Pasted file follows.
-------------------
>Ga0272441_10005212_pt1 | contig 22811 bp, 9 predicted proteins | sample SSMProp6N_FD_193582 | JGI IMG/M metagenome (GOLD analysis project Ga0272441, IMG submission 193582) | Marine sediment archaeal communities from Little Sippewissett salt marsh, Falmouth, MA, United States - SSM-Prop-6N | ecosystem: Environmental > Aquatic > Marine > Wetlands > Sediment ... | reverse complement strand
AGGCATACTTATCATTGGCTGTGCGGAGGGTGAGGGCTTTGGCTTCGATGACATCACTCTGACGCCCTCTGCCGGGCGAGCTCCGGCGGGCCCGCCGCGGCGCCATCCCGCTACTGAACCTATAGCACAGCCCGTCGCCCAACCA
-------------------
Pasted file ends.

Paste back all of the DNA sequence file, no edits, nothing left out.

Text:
>Ga0272441_10005212_pt1 | contig 22811 bp, 9 predicted proteins | sample SSMProp6N_FD_193582 | JGI IMG/M metagenome (GOLD analysis project Ga0272441, IMG submission 193582) | Marine sediment archaeal communities from Little Sippewissett salt marsh, Falmouth, MA, United States - SSM-Prop-6N | ecosystem: Environmental > Aquatic > Marine > Wetlands > Sediment ... | reverse complement strand
AGGCATACTTATCATTGGCTGTGCGGAGGGTGAGGGCTTTGGCTTCGATGACATCACTCTGACGCCCTCTGCCGGGCGAGCTCCGGCGGGCCCGCCGCGGCGCCATCCCGCTACTGAACCTATAGCACAGCCCGTCGCCCAACCA